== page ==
September 20, 2019
Corporate Responsibility and Transparency in Handling Patient Data
The healthcare industry is well aware of the many barriers to interoperability, from incompatible technologies to business practices that deliberately block data. The Office of the National Coordinator’s (ONC) proposed rules (PDF) on improving data access focus on these essential issues.
But as interoperability improves, issues of data ownership, availability and access will inevitably come to the fore as they have in the consumer technology world. There is no question that consumer technology companies have provided innovations that we now wonder how we could ever have lived without, but society has also learned of the risks and dangers that result from a lack of clear rules and regulatory framework on data management.
Everyone in the healthcare industry—regulators, vendors, providers and patients—must tackle the thorny issue of corporate responsibility and transparency in managing the ever-growing volume of healthcare patient data. The dialogue must be advanced now.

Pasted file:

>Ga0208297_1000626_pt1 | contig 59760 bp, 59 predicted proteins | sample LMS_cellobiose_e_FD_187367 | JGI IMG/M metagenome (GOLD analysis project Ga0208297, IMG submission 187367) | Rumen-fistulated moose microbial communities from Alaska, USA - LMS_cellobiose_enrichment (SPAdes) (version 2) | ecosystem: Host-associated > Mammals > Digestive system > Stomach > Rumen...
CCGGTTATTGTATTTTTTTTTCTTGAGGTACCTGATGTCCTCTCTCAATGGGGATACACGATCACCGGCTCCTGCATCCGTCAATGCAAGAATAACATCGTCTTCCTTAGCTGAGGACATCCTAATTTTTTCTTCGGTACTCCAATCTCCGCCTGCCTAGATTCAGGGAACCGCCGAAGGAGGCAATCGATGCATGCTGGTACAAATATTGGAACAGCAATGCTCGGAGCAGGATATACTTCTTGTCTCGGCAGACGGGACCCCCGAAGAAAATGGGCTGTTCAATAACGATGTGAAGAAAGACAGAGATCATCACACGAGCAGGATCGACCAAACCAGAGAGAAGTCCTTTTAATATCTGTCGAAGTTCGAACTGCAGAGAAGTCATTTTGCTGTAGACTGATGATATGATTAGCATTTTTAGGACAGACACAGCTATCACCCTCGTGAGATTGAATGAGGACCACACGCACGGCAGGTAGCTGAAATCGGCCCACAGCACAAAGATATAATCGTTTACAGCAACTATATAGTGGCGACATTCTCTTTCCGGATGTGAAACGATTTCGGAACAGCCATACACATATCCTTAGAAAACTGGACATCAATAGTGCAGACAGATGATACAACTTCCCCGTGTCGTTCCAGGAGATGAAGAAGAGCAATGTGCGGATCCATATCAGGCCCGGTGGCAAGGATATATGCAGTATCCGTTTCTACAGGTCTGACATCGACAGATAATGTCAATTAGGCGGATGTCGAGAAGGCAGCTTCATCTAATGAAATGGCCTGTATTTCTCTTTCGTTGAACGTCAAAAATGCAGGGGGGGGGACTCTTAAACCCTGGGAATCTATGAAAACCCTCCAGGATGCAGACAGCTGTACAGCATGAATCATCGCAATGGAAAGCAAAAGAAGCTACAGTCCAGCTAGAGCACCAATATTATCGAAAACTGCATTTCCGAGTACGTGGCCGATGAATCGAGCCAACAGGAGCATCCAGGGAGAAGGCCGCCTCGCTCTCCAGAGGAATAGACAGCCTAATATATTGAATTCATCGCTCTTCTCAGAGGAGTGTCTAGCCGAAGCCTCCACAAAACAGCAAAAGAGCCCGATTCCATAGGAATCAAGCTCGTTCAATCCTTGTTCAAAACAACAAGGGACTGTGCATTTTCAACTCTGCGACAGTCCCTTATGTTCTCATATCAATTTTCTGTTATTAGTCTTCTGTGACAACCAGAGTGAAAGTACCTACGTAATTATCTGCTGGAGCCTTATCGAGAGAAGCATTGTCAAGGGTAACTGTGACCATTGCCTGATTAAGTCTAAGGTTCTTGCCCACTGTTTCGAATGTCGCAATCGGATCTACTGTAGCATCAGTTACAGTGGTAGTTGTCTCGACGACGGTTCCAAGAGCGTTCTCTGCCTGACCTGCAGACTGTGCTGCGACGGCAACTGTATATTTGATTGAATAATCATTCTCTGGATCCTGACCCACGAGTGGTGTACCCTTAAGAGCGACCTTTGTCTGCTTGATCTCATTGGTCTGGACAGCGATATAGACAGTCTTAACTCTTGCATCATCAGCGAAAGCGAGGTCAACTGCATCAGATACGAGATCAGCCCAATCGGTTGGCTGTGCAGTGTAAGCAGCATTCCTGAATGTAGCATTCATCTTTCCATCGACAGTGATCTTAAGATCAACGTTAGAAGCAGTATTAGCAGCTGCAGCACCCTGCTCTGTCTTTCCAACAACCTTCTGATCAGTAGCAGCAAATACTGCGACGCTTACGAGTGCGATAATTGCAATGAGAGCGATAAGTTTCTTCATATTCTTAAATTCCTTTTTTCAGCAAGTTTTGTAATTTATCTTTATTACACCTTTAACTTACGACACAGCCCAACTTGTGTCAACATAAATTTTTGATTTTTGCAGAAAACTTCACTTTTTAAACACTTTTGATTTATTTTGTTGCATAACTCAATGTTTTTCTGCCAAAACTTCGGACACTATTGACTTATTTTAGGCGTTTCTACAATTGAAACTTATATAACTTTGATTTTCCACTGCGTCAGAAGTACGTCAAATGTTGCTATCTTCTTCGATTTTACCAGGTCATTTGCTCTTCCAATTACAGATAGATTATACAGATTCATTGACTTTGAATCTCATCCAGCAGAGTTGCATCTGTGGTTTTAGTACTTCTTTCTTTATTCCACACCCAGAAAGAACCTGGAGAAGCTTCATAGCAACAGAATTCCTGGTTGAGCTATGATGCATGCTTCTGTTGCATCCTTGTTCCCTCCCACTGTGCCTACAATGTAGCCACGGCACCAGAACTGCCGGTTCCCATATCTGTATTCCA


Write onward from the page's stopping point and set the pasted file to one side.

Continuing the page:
The security and privacy of patient data have long been a concern and HIPAA has done a great deal to ensure it is not released or used inappropriately. However, HIPAA has also served as an easy pretext for refusing access to data that should be accessible by patients, clinicians and researchers for care coordination or to advance innovation. Remember the “P” in HIPAA stands for “portability,” an important but, it seems, neglected issue. Access to appropriately managed, de-identified, or anonymized healthcare data is essential for research, innovation and treatment.